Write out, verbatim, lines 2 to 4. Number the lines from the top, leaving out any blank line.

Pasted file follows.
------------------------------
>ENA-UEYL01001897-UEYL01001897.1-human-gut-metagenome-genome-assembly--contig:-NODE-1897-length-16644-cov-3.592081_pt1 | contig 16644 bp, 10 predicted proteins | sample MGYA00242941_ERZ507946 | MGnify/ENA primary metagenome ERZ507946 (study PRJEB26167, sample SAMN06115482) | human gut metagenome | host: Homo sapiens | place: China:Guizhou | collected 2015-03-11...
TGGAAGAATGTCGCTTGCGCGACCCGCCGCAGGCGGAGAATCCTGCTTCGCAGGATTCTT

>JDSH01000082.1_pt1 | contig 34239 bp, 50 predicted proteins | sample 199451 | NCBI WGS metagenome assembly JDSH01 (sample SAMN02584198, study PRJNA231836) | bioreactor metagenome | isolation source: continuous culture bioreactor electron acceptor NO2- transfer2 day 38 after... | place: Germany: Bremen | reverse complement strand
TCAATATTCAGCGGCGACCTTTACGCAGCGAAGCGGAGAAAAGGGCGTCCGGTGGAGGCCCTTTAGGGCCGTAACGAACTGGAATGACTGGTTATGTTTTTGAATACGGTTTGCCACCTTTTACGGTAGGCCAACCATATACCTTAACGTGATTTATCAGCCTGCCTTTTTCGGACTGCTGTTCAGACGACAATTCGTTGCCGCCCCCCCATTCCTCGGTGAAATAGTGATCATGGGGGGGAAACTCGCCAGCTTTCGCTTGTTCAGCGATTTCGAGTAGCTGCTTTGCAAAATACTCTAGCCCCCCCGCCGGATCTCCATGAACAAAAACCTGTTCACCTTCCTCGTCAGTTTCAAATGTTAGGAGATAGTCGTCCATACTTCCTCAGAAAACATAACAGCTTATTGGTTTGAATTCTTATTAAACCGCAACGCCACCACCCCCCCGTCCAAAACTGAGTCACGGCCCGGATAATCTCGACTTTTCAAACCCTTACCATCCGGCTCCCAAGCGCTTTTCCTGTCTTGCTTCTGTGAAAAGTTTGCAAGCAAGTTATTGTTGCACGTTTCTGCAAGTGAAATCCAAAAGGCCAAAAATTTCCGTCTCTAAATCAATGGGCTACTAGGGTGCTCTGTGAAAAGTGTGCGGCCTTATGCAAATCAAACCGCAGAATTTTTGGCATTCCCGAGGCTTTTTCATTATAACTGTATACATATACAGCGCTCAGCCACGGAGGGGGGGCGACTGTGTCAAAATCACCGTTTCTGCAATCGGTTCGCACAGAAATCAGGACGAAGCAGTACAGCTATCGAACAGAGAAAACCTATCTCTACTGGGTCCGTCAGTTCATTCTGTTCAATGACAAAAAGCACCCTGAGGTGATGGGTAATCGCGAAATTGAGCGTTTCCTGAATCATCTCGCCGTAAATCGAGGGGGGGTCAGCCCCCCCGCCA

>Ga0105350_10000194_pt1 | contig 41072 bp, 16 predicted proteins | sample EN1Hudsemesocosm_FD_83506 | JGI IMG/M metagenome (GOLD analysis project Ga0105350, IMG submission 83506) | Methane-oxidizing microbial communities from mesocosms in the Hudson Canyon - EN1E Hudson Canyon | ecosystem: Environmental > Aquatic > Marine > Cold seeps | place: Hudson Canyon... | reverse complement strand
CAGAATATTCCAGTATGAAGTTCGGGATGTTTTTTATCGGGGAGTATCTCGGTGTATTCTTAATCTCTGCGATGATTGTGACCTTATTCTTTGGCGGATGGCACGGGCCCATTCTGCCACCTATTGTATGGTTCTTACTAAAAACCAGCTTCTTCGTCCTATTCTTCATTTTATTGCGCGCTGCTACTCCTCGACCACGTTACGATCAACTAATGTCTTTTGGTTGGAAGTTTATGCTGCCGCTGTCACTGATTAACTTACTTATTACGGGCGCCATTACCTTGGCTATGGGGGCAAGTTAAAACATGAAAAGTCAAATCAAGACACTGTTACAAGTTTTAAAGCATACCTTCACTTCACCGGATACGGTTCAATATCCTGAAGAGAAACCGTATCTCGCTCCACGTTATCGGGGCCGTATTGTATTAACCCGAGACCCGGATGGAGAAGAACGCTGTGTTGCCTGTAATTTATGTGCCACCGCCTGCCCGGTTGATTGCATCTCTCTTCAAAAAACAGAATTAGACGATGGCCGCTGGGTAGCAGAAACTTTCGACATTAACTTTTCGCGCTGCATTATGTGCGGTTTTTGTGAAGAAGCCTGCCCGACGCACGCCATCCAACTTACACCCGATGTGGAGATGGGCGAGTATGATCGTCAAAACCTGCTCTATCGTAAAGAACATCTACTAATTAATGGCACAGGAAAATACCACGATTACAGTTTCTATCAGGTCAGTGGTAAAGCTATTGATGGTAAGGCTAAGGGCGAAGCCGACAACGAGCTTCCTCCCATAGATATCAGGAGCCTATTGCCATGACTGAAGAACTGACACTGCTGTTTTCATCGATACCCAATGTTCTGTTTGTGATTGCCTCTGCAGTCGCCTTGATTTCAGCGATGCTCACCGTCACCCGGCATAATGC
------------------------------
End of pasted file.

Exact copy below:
TGGAAGAATGTCGCTTGCGCGACCCGCCGCAGGCGGAGAATCCTGCTTCGCAGGATTCTT

>JDSH01000082.1_pt1 | contig 34239 bp, 50 predicted proteins | sample 199451 | NCBI WGS metagenome assembly JDSH01 (sample SAMN02584198, study PRJNA231836) | bioreactor metagenome | isolation source: continuous culture bioreactor electron acceptor NO2- transfer2 day 38 after... | place: Germany: Bremen | reverse complement strand
TCAATATTCAGCGGCGACCTTTACGCAGCGAAGCGGAGAAAAGGGCGTCCGGTGGAGGCCCTTTAGGGCCGTAACGAACTGGAATGACTGGTTATGTTTTTGAATACGGTTTGCCACCTTTTACGGTAGGCCAACCATATACCTTAACGTGATTTATCAGCCTGCCTTTTTCGGACTGCTGTTCAGACGACAATTCGTTGCCGCCCCCCCATTCCTCGGTGAAATAGTGATCATGGGGGGGAAACTCGCCAGCTTTCGCTTGTTCAGCGATTTCGAGTAGCTGCTTTGCAAAATACTCTAGCCCCCCCGCCGGATCTCCATGAACAAAAACCTGTTCACCTTCCTCGTCAGTTTCAAATGTTAGGAGATAGTCGTCCATACTTCCTCAGAAAACATAACAGCTTATTGGTTTGAATTCTTATTAAACCGCAACGCCACCACCCCCCCGTCCAAAACTGAGTCACGGCCCGGATAATCTCGACTTTTCAAACCCTTACCATCCGGCTCCCAAGCGCTTTTCCTGTCTTGCTTCTGTGAAAAGTTTGCAAGCAAGTTATTGTTGCACGTTTCTGCAAGTGAAATCCAAAAGGCCAAAAATTTCCGTCTCTAAATCAATGGGCTACTAGGGTGCTCTGTGAAAAGTGTGCGGCCTTATGCAAATCAAACCGCAGAATTTTTGGCATTCCCGAGGCTTTTTCATTATAACTGTATACATATACAGCGCTCAGCCACGGAGGGGGGGCGACTGTGTCAAAATCACCGTTTCTGCAATCGGTTCGCACAGAAATCAGGACGAAGCAGTACAGCTATCGAACAGAGAAAACCTATCTCTACTGGGTCCGTCAGTTCATTCTGTTCAATGACAAAAAGCACCCTGAGGTGATGGGTAATCGCGAAATTGAGCGTTTCCTGAATCATCTCGCCGTAAATCGAGGGGGGGTCAGCCCCCCCGCCA